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Little things that make a BIG difference


C-1ToolSteel

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List of "little things that make a difference":  Having the tools that you will be using close to the anvil and organized. Planning what you will be doing ahead of placing hot metal on the anvil.  High alloy punches, slitters, etc. Having a place to safely put hot metal to cool where it is out of the way!

Others?

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Great vid, JHCC. Just because, let me point out a few similarities he and I have with respect to this topic.

First, he is a right handed smith and he works hammer to the heel. This means your hammer hand is on the same side as the heel. This alone is a time saver in many ways. 

Notice his hammer rack which appears to be attached to the stump is on the far side, and towards the back of the heel. Given an inch or so, this is my setup as well. For me, I want nothing around my anvil because many of my forgings would be cramped by that rack. Thus, my three hammers live on the heel and I do away with a rack. This is not a critique, it's just a variation on the theme of putting your hammers that are to be immediately used as close as possible and still be out of the way. A kindred spirit, I'd say.

Thomas, again you hit the hot iron where it's the hottest. Thinking of where to put your hot iron too is critical. Altho this isn't a "little thing time saver", get in the habit of always checking grey iron with the back of your hand before picking it up.

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Teaching new smiths I try to keep aware of when I am smelling "burning soles" and try to have them place hot steel somewhere safe to cool down.

I got to thinking about the swiveling tool holders I have seen that could be swung out of the way when using an area of the anvil. I've seen some nice fancy ones; but in general I've never needed something like that.  When working alone,  I  don't have that many tools at the anvil and when working with others they get in the way.  Now my postvises have tool holders near them as there is a number of chisels, punches, etc that get used at the vise, often switching out a number of them during one session.

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When I built my anvil stand, I incorporated one of those swinging trays à la Hofi. It's been years since it's held anything other than random stuff that for some forgotten reason isn't kept with the other random stuff elsewhere in the shop.

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  • 10 months later...

I have several anvils with hardy holes over 1" in size; 3 are 1.5"; as many "found" hardy tools are 1" or less I need a way to mount them securely in the larger holes.  Here is my method for doing inserts and pictures of a single liner and double liner as examples.

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Now if someone had a good way to nondestructively mount the 1.5" hardy stem tooling in 1" hardy holes...

(My method of making 1.5" stem hardy tooling is to take top tools and forge the eye down till they fit...damaged striking area top tools are fairly easy to find and cheap and my screw press makes for nice parallel sides once you forge close to size.)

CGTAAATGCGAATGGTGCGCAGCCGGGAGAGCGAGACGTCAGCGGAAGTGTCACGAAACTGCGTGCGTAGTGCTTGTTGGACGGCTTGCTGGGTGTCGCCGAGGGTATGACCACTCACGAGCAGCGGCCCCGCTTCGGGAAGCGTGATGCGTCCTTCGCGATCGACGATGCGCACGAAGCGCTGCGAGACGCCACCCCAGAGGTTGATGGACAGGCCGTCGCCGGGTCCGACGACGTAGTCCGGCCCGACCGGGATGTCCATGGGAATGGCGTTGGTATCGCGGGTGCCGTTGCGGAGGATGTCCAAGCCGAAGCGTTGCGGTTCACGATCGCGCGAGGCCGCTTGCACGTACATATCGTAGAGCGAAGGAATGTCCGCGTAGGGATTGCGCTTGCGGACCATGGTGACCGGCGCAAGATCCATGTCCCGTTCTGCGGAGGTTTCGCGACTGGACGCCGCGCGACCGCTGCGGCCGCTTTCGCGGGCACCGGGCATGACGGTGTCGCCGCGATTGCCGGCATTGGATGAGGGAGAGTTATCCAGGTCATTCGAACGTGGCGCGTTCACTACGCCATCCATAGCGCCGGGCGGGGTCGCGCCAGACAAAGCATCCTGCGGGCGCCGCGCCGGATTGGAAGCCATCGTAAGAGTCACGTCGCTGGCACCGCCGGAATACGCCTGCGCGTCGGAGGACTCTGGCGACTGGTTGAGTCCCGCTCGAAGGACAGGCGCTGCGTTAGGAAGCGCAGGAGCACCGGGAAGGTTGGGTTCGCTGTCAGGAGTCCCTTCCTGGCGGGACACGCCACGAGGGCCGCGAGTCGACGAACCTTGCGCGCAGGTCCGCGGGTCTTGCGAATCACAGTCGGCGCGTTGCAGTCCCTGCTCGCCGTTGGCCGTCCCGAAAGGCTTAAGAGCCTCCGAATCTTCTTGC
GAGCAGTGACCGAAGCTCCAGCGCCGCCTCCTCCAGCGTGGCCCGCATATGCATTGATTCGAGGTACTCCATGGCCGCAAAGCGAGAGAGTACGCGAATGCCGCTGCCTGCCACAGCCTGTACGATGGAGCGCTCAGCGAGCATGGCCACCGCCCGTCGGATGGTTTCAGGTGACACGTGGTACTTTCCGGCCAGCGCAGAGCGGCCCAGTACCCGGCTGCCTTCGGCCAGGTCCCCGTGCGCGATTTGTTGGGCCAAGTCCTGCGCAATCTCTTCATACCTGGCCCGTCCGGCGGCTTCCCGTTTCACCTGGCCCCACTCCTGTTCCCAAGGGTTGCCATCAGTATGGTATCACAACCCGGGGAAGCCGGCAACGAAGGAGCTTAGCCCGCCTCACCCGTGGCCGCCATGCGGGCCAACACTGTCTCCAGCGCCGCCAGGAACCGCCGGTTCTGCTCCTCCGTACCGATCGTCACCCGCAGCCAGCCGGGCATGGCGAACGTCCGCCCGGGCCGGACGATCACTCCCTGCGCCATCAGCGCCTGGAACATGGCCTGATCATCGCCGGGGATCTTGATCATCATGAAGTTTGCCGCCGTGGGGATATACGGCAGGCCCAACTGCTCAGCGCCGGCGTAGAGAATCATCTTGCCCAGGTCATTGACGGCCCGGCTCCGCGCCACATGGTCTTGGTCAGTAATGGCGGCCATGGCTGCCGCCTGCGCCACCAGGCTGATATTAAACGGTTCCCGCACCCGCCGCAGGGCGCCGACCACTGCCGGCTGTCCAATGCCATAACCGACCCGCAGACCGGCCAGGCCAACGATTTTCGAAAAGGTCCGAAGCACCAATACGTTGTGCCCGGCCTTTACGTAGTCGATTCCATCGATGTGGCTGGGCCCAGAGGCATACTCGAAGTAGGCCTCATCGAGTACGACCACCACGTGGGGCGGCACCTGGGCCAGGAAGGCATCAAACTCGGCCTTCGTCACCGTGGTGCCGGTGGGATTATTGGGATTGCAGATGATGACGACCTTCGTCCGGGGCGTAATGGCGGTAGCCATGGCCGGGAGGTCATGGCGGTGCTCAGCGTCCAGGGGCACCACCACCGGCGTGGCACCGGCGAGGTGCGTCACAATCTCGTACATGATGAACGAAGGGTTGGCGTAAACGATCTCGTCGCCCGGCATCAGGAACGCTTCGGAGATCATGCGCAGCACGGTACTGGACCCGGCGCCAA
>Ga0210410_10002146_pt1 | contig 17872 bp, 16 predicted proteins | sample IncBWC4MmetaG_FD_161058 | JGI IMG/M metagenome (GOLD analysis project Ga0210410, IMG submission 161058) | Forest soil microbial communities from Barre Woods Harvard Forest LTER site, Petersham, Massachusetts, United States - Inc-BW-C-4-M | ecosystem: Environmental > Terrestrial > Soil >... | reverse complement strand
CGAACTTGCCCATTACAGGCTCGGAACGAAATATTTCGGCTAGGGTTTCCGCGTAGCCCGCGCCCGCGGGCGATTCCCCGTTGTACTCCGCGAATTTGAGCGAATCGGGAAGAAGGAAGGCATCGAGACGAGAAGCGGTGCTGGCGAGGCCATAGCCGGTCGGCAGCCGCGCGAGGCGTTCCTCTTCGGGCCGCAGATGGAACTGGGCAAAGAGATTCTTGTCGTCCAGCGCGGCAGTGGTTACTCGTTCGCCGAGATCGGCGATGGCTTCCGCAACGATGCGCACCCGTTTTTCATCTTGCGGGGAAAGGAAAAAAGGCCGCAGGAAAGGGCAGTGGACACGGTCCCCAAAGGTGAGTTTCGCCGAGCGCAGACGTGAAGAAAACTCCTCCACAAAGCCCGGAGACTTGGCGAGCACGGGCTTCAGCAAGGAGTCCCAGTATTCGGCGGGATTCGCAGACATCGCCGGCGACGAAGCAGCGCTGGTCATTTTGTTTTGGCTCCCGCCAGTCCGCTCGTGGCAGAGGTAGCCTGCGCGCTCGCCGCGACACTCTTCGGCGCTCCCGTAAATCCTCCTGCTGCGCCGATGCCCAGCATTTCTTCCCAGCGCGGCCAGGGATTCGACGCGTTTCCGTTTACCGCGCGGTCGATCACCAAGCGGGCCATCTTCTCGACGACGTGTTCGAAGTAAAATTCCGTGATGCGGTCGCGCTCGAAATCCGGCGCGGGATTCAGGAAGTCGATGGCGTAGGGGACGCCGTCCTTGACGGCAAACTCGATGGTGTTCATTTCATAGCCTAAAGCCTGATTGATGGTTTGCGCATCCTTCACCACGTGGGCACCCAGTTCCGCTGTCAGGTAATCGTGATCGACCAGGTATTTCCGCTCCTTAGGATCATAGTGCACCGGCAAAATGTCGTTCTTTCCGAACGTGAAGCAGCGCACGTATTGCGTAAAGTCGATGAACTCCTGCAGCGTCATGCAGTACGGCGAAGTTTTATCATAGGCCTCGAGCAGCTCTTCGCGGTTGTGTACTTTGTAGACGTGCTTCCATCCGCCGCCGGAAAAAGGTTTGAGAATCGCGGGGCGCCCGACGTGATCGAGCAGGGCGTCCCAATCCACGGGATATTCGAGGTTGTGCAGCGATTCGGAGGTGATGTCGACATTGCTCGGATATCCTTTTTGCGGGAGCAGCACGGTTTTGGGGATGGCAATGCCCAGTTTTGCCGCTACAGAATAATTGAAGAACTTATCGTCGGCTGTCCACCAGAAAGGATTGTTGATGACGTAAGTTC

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"Now if someone had a good way to nondestructively mount the 1.5" hardy stem tooling in 1" hardy holes..."

   I've been thinking about this since you posted it.  I thought about threaded designs, clamping mechanisms, massive neodymium magnets but it's the "in" part I'm stuck on.  I will continue to think on it.   (I'm glad I only have one anvil to deal with)

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Currently large postvises can pinch hit; but are a bit tall for heavy work.  One reason the 165# HB with 1" hardy hole is located between the gas forge and the coal forge and the 469# Fisher with 1.5" hardy holes is located by the coal forge.   I find anvils to be like potato chips---you can't have just one!  I did sell off the 248# Peter Wright as I decided I didn't need a "middling" sized anvil in the shop...

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  I guess to be honest, I have two.  A nice Hay Budden and a small cast iron one about 4" long in a box somewhere.  I think it must have been a salesmans prop or something.  Of course, if I stumble over a good deal on one bigger than my Hay Budden I'd jump on it.  Then I probably wouldn't stop til I hit the bottom of the bag.  I have to be careful, I'm weak as water when it comes to buying tools or rusty junk.

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  I used to be addicted to machine tools and accessories.  Nobody knew what they were used for, for the most part.  Cheap? Haha.  Why did I need 10 calipers?  I bought a quality dividing head that still had cosmoline on it for $30 usd.  Had a lot of fun with it all and built some cool stuff and then discovered my true calling was metal sculpture. Sold most of the machine stuff (probably broke even) to buy welding machines, torches, benders etc... Now in late middle age, just before moving I found out it's blacksmithing and forging I have a true passion for.   But I can combine the latter two if I want now.  Best of both worlds. 

  I'll see your pickaxe and rake heads, and raise you three sheds full of utterly useless junk to the man on the street...:)  

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